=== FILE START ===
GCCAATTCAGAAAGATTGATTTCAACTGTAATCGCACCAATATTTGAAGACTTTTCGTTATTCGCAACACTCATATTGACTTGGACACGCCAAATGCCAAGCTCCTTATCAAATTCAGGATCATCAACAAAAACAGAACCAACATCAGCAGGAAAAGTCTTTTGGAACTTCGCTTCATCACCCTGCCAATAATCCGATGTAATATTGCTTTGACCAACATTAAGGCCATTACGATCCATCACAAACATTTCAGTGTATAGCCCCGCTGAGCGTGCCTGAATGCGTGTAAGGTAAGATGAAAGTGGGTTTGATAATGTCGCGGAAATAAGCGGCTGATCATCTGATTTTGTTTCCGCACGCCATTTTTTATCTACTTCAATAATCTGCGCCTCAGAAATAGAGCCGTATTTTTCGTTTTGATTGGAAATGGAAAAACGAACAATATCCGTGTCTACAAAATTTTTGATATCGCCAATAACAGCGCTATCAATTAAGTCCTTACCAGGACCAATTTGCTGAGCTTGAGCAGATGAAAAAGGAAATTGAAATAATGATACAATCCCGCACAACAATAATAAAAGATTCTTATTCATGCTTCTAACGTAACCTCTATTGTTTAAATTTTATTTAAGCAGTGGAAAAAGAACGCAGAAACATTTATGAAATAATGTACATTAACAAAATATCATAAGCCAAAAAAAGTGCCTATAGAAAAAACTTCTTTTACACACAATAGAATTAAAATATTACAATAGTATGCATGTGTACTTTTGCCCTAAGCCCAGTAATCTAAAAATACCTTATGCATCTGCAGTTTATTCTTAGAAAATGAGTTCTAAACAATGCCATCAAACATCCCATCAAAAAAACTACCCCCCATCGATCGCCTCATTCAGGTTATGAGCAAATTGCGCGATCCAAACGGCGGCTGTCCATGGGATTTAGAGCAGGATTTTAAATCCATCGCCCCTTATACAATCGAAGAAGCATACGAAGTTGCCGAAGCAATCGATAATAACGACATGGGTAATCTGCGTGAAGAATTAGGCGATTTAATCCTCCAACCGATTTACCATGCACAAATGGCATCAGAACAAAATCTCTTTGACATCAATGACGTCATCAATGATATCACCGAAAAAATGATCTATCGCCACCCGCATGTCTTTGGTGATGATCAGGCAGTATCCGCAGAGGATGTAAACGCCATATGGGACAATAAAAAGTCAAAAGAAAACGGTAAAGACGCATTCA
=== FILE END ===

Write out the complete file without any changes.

GCCAATTCAGAAAGATTGATTTCAACTGTAATCGCACCAATATTTGAAGACTTTTCGTTATTCGCAACACTCATATTGACTTGGACACGCCAAATGCCAAGCTCCTTATCAAATTCAGGATCATCAACAAAAACAGAACCAACATCAGCAGGAAAAGTCTTTTGGAACTTCGCTTCATCACCCTGCCAATAATCCGATGTAATATTGCTTTGACCAACATTAAGGCCATTACGATCCATCACAAACATTTCAGTGTATAGCCCCGCTGAGCGTGCCTGAATGCGTGTAAGGTAAGATGAAAGTGGGTTTGATAATGTCGCGGAAATAAGCGGCTGATCATCTGATTTTGTTTCCGCACGCCATTTTTTATCTACTTCAATAATCTGCGCCTCAGAAATAGAGCCGTATTTTTCGTTTTGATTGGAAATGGAAAAACGAACAATATCCGTGTCTACAAAATTTTTGATATCGCCAATAACAGCGCTATCAATTAAGTCCTTACCAGGACCAATTTGCTGAGCTTGAGCAGATGAAAAAGGAAATTGAAATAATGATACAATCCCGCACAACAATAATAAAAGATTCTTATTCATGCTTCTAACGTAACCTCTATTGTTTAAATTTTATTTAAGCAGTGGAAAAAGAACGCAGAAACATTTATGAAATAATGTACATTAACAAAATATCATAAGCCAAAAAAAGTGCCTATAGAAAAAACTTCTTTTACACACAATAGAATTAAAATATTACAATAGTATGCATGTGTACTTTTGCCCTAAGCCCAGTAATCTAAAAATACCTTATGCATCTGCAGTTTATTCTTAGAAAATGAGTTCTAAACAATGCCATCAAACATCCCATCAAAAAAACTACCCCCCATCGATCGCCTCATTCAGGTTATGAGCAAATTGCGCGATCCAAACGGCGGCTGTCCATGGGATTTAGAGCAGGATTTTAAATCCATCGCCCCTTATACAATCGAAGAAGCATACGAAGTTGCCGAAGCAATCGATAATAACGACATGGGTAATCTGCGTGAAGAATTAGGCGATTTAATCCTCCAACCGATTTACCATGCACAAATGGCATCAGAACAAAATCTCTTTGACATCAATGACGTCATCAATGATATCACCGAAAAAATGATCTATCGCCACCCGCATGTCTTTGGTGATGATCAGGCAGTATCCGCAGAGGATGTAAACGCCATATGGGACAATAAAAAGTCAAAAGAAAACGGTAAAGACGCATTCA